What Do We Do About Rising Sea Levels?

So we\’re told that rising sea levels (and in the SE of England, the ongoing sinking of the land) are going to lead to losses of land. Of farmland, of buildings, of the very ability of the species to survive (TM Al Gore). So what should we do about it?

In the most ambitious and expensive project of its type, the RSPB intends to puncture sea defences around Wallasea island, near Southend, and turn 728 hectares (1,800 acres) of farmland into a mosaic of saltmarsh, creeks and mudflats – making mainland Britain just a little bit smaller.

Er, breach the sea walls and invite that rising sea in.

Excellent, don\’t you think?

6 comments on “What Do We Do About Rising Sea Levels?

  1. These marshes will act like sponges absorbing surge tides which is more effective defense than walls. (And more attractive.)

  2. What Kit says, and, by flooding 728 acres, it reduces worldwide sea levels by 0.000000001 of an inch, of course.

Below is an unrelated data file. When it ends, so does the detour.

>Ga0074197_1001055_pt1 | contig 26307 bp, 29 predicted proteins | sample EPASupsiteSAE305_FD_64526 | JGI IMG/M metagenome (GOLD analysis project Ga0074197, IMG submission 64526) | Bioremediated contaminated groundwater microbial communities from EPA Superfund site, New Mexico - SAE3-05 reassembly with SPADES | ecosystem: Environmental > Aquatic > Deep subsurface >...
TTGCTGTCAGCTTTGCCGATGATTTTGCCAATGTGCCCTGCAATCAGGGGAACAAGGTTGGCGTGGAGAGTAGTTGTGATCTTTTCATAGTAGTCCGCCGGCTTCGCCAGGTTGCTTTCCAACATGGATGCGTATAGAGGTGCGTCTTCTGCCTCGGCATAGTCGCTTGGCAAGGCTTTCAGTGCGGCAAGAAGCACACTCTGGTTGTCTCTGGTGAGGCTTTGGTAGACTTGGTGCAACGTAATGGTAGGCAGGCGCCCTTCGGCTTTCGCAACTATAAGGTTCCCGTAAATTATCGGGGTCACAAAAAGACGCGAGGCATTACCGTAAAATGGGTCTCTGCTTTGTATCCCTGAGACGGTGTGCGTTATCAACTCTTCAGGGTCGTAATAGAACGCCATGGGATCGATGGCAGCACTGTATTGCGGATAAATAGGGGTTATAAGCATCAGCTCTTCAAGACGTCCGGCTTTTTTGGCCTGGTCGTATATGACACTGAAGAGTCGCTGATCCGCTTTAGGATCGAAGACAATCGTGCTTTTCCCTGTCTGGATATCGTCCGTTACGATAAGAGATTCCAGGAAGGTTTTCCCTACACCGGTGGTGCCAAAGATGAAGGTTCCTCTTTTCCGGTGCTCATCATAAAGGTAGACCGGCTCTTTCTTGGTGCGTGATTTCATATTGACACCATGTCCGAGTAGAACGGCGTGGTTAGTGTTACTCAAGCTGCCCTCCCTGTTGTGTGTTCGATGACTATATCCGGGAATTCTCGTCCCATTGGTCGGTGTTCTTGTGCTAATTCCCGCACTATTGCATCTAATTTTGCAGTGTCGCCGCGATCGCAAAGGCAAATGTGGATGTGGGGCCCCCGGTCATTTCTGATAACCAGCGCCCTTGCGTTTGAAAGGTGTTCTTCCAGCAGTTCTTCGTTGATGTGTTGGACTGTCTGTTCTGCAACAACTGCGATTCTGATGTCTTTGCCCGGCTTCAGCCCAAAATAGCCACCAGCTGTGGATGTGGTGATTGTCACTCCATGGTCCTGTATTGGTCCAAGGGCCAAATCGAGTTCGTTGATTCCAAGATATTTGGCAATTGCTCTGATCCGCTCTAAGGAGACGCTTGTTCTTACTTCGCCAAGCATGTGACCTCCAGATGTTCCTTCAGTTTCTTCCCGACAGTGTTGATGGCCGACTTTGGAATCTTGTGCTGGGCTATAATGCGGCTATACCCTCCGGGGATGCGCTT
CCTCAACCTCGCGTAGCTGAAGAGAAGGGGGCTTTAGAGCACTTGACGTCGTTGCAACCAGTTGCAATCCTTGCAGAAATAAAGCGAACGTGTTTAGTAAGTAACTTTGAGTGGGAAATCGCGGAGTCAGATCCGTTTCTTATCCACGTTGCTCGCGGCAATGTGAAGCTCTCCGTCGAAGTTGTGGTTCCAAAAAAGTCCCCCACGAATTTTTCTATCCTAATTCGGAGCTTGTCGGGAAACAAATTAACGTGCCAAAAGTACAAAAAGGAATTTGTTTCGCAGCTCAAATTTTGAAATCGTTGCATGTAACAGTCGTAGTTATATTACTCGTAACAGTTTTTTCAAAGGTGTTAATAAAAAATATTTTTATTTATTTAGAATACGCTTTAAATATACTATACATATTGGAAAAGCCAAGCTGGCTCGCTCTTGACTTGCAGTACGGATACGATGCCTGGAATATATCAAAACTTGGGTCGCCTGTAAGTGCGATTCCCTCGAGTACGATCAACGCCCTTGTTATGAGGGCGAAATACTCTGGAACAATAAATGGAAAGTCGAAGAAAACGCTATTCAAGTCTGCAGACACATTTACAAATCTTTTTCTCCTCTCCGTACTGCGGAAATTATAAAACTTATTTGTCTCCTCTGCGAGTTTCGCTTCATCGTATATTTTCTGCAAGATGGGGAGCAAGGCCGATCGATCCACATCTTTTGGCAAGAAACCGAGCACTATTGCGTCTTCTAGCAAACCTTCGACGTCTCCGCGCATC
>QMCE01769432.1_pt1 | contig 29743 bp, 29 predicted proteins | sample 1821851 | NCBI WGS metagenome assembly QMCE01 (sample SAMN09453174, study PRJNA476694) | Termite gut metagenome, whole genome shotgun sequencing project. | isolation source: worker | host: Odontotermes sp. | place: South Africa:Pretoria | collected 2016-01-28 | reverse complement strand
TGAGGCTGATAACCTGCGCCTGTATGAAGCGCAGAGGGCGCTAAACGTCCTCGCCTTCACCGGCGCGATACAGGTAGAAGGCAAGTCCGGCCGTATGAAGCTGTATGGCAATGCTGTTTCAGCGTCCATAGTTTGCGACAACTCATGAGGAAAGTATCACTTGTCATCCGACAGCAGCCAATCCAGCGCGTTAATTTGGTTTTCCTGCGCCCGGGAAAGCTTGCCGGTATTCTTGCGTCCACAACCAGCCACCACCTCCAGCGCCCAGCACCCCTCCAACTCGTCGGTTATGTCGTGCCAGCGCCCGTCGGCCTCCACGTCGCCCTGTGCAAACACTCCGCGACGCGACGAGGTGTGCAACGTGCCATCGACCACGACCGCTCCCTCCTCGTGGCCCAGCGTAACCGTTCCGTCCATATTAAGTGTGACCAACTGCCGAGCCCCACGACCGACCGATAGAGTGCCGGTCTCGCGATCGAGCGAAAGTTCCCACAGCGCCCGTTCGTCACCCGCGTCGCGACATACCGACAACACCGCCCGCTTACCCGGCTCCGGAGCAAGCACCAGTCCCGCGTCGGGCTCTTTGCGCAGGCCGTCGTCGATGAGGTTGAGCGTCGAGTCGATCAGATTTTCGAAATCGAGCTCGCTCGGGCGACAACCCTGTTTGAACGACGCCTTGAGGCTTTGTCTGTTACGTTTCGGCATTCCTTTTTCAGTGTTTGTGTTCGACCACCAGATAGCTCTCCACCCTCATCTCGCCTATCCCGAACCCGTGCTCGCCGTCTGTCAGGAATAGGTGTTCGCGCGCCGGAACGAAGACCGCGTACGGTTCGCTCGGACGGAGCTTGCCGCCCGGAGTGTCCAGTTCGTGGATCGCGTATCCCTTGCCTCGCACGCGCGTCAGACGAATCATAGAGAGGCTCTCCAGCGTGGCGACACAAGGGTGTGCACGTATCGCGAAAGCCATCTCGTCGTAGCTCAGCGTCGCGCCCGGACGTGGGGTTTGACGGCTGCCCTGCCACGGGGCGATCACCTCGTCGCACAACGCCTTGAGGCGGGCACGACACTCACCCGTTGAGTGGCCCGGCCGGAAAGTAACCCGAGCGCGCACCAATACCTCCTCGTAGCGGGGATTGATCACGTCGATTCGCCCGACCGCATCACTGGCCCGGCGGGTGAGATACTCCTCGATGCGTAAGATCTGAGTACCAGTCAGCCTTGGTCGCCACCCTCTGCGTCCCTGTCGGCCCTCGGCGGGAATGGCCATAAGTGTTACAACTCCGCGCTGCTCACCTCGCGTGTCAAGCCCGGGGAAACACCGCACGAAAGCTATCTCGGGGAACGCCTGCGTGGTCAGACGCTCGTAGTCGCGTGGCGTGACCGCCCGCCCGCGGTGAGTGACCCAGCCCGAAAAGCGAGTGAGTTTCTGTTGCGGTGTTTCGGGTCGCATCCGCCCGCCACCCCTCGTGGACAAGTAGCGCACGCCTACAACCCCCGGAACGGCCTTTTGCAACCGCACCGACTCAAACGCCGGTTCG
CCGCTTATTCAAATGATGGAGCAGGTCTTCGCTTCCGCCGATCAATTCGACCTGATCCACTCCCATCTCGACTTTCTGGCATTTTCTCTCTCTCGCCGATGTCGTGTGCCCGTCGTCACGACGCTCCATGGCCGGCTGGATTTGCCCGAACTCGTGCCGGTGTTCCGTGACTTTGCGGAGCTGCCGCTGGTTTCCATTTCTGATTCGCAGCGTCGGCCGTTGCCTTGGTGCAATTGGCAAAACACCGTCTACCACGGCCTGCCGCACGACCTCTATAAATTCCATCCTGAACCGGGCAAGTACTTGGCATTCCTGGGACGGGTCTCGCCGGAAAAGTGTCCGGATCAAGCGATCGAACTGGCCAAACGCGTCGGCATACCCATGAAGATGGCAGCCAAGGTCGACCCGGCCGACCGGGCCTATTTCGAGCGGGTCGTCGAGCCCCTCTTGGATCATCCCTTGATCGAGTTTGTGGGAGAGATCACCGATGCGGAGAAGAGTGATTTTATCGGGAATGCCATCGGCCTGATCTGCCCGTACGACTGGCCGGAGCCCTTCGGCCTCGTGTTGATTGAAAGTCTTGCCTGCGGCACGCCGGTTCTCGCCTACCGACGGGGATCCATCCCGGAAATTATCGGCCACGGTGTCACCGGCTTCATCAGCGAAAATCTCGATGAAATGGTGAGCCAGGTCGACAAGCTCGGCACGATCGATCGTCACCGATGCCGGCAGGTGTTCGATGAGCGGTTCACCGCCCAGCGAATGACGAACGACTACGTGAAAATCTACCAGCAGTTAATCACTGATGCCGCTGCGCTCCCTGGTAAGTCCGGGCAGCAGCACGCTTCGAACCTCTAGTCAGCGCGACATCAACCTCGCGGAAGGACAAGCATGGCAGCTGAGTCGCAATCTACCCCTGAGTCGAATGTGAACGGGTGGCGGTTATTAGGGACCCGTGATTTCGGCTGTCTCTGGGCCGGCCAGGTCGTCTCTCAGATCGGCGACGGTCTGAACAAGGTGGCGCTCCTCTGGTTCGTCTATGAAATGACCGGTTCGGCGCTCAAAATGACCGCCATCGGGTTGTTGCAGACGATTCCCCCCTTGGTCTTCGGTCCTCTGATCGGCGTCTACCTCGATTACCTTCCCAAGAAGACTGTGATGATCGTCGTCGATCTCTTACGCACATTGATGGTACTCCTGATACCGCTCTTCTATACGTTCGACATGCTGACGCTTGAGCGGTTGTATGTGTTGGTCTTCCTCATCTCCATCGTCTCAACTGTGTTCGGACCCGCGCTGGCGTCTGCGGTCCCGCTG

Just imagine some council had earmarked 728 acres for building around 10,000 homes, there’d be an outcry. I love seabirds and marshlands as much as the next guy, but hey, maybe we do love animals more than our fellow citizens.

  3. Maybe somebody can straighten out an ignorant Alabama boy.

    My read is that a private group has an option to buy farm land and if they can raise the money, buy it and turn back into marsh and tidelands.

    Doesn’t a free market permit this?

    As a former coast dweller, tidelands are prettier than rows of tract housing and need less repair than seawalls and pumps.

  4. You’re entirely wrong to mock this excellent scheme. The reserve will generate much more income from visitors as a nature reserve than it would as just another stretch of mediocre farm land and, has been pointed out, salt marshes make perfect tidal defences. To say that it would have been better to build houses on the land is just silly. The recreation of habitat has been a great success in recent years and has shown what can be done by managing land as intensively for nature as it had been for agriculture. Far more people are members of the RSPB than either the Conservative or Labour parties and projects like this are overwhelmingly popular with the general public.

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